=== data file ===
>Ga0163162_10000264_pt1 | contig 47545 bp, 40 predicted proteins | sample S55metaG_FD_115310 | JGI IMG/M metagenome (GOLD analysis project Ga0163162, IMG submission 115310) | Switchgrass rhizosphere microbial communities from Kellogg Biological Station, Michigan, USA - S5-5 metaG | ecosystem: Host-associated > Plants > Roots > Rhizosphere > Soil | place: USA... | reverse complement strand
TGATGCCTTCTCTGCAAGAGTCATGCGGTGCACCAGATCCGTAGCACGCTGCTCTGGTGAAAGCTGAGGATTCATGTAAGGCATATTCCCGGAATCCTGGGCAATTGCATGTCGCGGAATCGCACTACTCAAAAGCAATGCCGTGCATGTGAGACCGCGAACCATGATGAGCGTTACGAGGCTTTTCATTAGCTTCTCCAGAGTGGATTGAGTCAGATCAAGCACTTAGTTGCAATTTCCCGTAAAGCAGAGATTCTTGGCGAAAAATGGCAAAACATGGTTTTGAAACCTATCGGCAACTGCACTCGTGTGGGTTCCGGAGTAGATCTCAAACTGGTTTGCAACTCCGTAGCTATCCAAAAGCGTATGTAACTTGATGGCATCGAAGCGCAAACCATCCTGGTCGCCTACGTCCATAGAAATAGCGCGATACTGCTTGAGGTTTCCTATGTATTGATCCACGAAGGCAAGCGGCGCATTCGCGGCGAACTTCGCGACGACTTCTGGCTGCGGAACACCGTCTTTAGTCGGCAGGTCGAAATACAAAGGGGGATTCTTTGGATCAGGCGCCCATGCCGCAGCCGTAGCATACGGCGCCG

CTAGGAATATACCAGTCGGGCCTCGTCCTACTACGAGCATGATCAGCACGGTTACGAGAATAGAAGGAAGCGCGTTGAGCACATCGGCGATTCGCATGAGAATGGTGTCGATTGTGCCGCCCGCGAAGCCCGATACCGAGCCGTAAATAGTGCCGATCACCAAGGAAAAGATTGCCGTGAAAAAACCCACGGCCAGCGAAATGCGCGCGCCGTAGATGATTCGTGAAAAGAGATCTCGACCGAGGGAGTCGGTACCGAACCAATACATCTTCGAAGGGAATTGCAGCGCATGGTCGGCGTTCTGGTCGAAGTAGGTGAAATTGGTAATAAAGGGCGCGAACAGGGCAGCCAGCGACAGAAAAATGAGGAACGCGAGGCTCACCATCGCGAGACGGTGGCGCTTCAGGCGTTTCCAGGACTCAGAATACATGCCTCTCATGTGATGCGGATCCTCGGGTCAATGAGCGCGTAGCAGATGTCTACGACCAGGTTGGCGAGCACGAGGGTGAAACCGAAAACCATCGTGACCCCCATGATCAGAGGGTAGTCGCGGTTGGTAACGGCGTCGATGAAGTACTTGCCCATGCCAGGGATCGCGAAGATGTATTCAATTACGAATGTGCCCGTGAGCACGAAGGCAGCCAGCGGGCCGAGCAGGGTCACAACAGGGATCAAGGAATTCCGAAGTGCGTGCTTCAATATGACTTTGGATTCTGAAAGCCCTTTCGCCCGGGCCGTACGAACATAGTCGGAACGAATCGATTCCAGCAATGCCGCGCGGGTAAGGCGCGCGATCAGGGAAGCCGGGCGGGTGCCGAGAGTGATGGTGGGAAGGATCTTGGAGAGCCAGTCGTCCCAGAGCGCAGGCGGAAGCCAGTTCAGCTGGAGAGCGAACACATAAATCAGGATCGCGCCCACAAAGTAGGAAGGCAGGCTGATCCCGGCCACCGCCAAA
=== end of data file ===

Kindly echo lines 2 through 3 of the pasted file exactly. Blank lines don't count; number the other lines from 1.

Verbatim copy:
TGATGCCTTCTCTGCAAGAGTCATGCGGTGCACCAGATCCGTAGCACGCTGCTCTGGTGAAAGCTGAGGATTCATGTAAGGCATATTCCCGGAATCCTGGGCAATTGCATGTCGCGGAATCGCACTACTCAAAAGCAATGCCGTGCATGTGAGACCGCGAACCATGATGAGCGTTACGAGGCTTTTCATTAGCTTCTCCAGAGTGGATTGAGTCAGATCAAGCACTTAGTTGCAATTTCCCGTAAAGCAGAGATTCTTGGCGAAAAATGGCAAAACATGGTTTTGAAACCTATCGGCAACTGCACTCGTGTGGGTTCCGGAGTAGATCTCAAACTGGTTTGCAACTCCGTAGCTATCCAAAAGCGTATGTAACTTGATGGCATCGAAGCGCAAACCATCCTGGTCGCCTACGTCCATAGAAATAGCGCGATACTGCTTGAGGTTTCCTATGTATTGATCCACGAAGGCAAGCGGCGCATTCGCGGCGAACTTCGCGACGACTTCTGGCTGCGGAACACCGTCTTTAGTCGGCAGGTCGAAATACAAAGGGGGATTCTTTGGATCAGGCGCCCATGCCGCAGCCGTAGCATACGGCGCCG

CTAGGAATATACCAGTCGGGCCTCGTCCTACTACGAGCATGATCAGCACGGTTACGAGAATAGAAGGAAGCGCGTTGAGCACATCGGCGATTCGCATGAGAATGGTGTCGATTGTGCCGCCCGCGAAGCCCGATACCGAGCCGTAAATAGTGCCGATCACCAAGGAAAAGATTGCCGTGAAAAAACCCACGGCCAGCGAAATGCGCGCGCCGTAGATGATTCGTGAAAAGAGATCTCGACCGAGGGAGTCGGTACCGAACCAATACATCTTCGAAGGGAATTGCAGCGCATGGTCGGCGTTCTGGTCGAAGTAGGTGAAATTGGTAATAAAGGGCGCGAACAGGGCAGCCAGCGACAGAAAAATGAGGAACGCGAGGCTCACCATCGCGAGACGGTGGCGCTTCAGGCGTTTCCAGGACTCAGAATACATGCCTCTCATGTGATGCGGATCCTCGGGTCAATGAGCGCGTAGCAGATGTCTACGACCAGGTTGGCGAGCACGAGGGTGAAACCGAAAACCATCGTGACCCCCATGATCAGAGGGTAGTCGCGGTTGGTAACGGCGTCGATGAAGTACTTGCCCATGCCAGGGATCGCGAAGATGTATTCAATTACGAATGTGCCCGTGAGCACGAAGGCAGCCAGCGGGCCGAGCAGGGTCACAACAGGGATCAAGGAATTCCGAAGTGCGTGCTTCAATATGACTTTGGATTCTGAAAGCCCTTTCGCCCGGGCCGTACGAACATAGTCGGAACGAATCGATTCCAGCAATGCCGCGCGGGTAAGGCGCGCGATCAGGGAAGCCGGGCGGGTGCCGAGAGTGATGGTGGGAAGGATCTTGGAGAGCCAGTCGTCCCAGAGCGCAGGCGGAAGCCAGTTCAGCTGGAGAGCGAACACATAAATCAGGATCGCGCCCACAAAGTAGGAAGGCAGGCTGATCCCGGCCACCGCCAAA